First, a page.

Used a network installation to install Debian Etch with a desktop configuration. The windows desktop manager used is KDE.
Figure 3: Bootchart for Debian etch (partial)
With Etch the use of CPU improves considerably compared to Sarge. This, together with a small increase in the amount of scripts run, should make the boot time to be smaller than sarge.

2.5  Debian Sid

PC: Dell Desktop Dimension 4400 (see Appendix A) Linux Kernel: 2.6.16 sysvinit time: startup time:
To install sid first a we installed Debian Etch using a network installation. Afterwards, a distribution upgrade to sid was performed followed by the installation of kdm and KDE.
Figure 4: Bootchart for Debian woody (partial)
With the Sid release as with Etch one, the use of CPU increases compared to woody and sarge. Nevertheless, there is much time of inactivity where the resources might be better used.

3  Summary of results

Originally, using bootchart with the default configuration we obtained some partial sysvinit times depicted in the Table 1.
Distribution partial sysvinit time
Woody 32
Sarge 44
Etch 34
Sid 33
Table 1: Bootchart results of fresh installed with unmodified bootchart
As we need bootchart to stop logging until KDE is usable (using autologin), we modified bootchart and obtained the following sysvinit and startup times.
Distribution until grub sysvinit time startup time
Woody 11.5 59 70.5
Sarge 11.5 66 77.5
Etch 11.5 49 60.5
Sid 11.5 48 59.5
Table 2: Comparison of results
We may notice a trend towards smaller boot times from sarge to sid with an increase in the number of scripts used (see Appendix B).

4  Hotspots

Any changes resulting from this project may be implemented in Etch+. Therefore, we've used the Debian unstable release - Sid -, to test the hotspots. Recalling the discussion in Section 2.1, we use only sysvinit metric. This is based on the fact that the proposed hotspots only affect this metric.
On the other side, the computer profile used is the same as before  A and the original scripts may be depicted in Appendix B
The following hotspots have been identified so far ordered by how promising they are:

4.1  dash

Use dash instead of bash reduced the boot time around 6 seconds in the tests made by Margarita Manterola[2]. This seems to be due to the smaller size of dash. The time reduction for our tests was only of 3 seconds.

4.2  hwclock

Setting up the hardware clock in the background was proposed by Margarita Manterola and she obtained a reduction of 6 seconds in the boot time[2]. Nevertheless, running hwclok on the background may cause problems with processes that can get confused if the time changes while they are running. This is the case of startpar. To overcome this problem, startpar doesn't run the scripts with sh extension in parallel.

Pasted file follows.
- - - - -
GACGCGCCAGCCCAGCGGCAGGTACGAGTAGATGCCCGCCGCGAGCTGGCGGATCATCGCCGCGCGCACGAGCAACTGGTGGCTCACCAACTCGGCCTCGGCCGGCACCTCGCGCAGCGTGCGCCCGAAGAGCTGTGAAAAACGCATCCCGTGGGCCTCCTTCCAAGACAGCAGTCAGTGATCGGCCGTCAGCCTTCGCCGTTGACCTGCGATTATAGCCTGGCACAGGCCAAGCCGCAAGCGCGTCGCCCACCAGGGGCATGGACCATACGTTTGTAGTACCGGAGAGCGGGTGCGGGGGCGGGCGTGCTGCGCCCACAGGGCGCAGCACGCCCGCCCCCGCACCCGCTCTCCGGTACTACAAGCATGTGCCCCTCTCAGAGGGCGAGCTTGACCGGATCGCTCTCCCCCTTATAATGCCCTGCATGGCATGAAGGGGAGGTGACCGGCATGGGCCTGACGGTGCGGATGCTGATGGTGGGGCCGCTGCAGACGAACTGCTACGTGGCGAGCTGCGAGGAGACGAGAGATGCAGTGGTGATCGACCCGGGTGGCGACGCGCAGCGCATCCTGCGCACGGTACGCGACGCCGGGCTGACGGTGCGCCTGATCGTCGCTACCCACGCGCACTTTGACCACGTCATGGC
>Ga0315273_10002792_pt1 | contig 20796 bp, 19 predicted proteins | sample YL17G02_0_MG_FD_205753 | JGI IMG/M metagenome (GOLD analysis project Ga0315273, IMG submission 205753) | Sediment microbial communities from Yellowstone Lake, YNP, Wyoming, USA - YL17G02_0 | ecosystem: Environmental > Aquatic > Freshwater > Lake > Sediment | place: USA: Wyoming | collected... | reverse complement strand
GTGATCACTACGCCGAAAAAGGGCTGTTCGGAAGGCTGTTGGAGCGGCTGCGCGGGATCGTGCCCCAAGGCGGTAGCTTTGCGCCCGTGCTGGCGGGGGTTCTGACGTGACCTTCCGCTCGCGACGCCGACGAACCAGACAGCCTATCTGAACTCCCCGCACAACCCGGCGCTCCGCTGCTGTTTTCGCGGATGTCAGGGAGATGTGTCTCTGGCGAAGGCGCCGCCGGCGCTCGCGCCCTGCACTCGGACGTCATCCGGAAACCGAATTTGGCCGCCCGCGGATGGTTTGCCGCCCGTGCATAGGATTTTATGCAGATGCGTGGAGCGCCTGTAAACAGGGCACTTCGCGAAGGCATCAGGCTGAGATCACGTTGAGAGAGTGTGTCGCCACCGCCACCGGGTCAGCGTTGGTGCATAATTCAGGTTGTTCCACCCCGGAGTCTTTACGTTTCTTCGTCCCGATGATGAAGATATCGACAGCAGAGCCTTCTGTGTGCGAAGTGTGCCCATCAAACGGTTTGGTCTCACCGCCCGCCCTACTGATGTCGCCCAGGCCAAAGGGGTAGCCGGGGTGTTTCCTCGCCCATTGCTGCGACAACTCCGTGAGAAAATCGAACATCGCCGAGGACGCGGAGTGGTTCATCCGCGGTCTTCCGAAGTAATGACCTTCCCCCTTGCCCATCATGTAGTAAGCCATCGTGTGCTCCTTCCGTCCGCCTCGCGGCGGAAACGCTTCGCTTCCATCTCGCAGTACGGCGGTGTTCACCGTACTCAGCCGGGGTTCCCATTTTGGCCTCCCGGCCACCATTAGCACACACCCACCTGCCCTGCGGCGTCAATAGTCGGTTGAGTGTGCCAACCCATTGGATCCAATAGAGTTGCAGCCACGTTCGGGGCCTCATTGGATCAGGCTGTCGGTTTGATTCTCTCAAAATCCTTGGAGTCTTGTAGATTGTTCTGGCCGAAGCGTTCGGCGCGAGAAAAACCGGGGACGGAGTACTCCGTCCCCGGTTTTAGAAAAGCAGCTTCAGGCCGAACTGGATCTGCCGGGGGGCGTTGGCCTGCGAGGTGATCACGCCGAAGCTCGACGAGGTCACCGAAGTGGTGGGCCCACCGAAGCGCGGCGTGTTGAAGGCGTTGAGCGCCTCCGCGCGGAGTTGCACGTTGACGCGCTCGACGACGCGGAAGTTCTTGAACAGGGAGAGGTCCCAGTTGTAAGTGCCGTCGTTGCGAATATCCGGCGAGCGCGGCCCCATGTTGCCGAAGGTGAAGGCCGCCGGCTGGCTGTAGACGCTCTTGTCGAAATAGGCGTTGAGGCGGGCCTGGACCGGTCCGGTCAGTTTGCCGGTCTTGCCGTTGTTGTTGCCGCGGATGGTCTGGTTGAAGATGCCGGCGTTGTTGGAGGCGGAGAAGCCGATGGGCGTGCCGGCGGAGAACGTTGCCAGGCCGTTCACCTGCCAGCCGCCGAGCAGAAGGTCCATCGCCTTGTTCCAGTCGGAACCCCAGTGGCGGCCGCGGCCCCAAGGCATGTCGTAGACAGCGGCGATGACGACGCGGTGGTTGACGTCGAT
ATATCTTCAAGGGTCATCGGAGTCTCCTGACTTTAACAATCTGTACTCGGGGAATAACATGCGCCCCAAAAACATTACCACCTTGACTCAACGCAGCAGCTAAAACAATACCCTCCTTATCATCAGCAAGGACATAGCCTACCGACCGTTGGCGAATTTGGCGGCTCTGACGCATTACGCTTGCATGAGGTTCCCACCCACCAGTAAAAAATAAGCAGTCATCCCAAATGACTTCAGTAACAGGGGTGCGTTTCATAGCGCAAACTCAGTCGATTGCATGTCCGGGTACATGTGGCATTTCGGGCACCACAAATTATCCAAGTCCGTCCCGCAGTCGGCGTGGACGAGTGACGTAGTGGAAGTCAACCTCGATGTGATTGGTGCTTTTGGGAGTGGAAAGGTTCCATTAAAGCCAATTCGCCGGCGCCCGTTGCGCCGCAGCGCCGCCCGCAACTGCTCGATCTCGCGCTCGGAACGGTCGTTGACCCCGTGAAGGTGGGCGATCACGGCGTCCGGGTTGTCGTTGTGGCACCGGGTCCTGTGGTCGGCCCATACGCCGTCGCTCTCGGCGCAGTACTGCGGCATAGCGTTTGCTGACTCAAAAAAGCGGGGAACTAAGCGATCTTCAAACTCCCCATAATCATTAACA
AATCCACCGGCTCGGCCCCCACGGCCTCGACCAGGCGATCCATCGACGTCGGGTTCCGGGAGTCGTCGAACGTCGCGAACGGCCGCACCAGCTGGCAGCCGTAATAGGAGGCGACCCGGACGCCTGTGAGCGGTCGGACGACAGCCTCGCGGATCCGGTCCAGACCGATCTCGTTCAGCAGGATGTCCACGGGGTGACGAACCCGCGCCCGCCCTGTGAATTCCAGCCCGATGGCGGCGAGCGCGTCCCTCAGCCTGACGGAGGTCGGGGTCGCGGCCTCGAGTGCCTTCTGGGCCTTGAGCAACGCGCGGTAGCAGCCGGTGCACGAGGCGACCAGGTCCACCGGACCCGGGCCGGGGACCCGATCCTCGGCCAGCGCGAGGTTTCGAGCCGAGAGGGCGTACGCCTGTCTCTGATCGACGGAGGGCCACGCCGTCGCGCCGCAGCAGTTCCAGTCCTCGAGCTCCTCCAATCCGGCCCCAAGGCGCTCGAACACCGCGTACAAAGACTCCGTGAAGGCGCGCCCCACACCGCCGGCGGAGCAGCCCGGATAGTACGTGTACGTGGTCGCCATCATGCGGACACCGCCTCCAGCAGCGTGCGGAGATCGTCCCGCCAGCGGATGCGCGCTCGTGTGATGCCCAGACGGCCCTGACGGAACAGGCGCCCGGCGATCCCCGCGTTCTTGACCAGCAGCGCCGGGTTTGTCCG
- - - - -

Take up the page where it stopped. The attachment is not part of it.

We tried to load the hwclock on the background with a 2 seconds reduction in the boot time.
Order Hotspot Marga's time[2] our time
1 dash 6 3
2 hwclock 6 2
3 depmod 2 2
4 network 2 0
5 reorder 2 -
6 parallel - 2
7 discover - 0
8 preloading -0
Table 3: hotspot time reduction

4.3  Remove depmod from the boot process

Depmod is not used any more in sid's module-init-tools and this is one of the hotspots. This was removed as a result from a discussion started by Margarita Manterola in debian-devel. Just by adding it again from an old script, the 2 second reduction from hwclock was achieved. 2 seconds were gained by Margarita Manterola[2] as well.

4.4  Set up the network in the background

Setting up the network in the background was proposed as a promising hotspot based on the results from Margarita Manterola [2] with a 2 second reduction. This hotspot was tried by modifying the networking init script but no time difference was noticed.
One problem with this hotspot is related to the network status return after running ïfup -a". In the script ïfup -a" is inside an if statement such that the status return of the network can be handled properly. This makes no sense if we send it to the background. Therefore, if this approach is widely accepted, the current init script will have to be modified.
LSB-compliance and reordering bootscripts
LSB compliance in the init scripts can be used to reorder the scripts as shown in the SUSE boot with insserv [3]. Lintian rules should be considered as well during the implementation. Just by reordering some processes around 2 seconds could be gained[2]. This hotspot has not been tested but a script to check LSB compliance was created and the ordering script of insserve is going to be modified.

4.5  Parallel execution of boot scripts